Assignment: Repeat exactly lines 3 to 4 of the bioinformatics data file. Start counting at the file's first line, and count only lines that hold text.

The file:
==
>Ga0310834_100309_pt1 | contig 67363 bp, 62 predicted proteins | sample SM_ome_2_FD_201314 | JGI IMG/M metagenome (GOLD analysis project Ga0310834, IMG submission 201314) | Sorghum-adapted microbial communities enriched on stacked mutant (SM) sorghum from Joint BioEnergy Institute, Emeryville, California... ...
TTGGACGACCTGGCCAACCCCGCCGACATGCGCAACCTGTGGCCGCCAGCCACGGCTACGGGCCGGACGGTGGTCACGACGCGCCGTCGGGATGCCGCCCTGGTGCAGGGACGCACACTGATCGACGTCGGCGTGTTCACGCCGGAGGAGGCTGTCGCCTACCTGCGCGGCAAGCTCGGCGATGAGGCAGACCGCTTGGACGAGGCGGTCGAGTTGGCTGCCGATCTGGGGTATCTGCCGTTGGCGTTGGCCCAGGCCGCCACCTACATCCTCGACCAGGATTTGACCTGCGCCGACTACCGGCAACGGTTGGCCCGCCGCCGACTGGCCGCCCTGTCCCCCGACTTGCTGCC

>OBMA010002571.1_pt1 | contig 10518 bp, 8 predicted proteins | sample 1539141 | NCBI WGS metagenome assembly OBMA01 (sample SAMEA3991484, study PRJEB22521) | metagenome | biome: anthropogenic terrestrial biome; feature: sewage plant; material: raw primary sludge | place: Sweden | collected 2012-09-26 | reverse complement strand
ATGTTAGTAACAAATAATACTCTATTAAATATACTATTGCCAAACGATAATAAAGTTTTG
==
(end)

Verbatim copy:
>OBMA010002571.1_pt1 | contig 10518 bp, 8 predicted proteins | sample 1539141 | NCBI WGS metagenome assembly OBMA01 (sample SAMEA3991484, study PRJEB22521) | metagenome | biome: anthropogenic terrestrial biome; feature: sewage plant; material: raw primary sludge | place: Sweden | collected 2012-09-26 | reverse complement strand
ATGTTAGTAACAAATAATACTCTATTAAATATACTATTGCCAAACGATAATAAAGTTTTG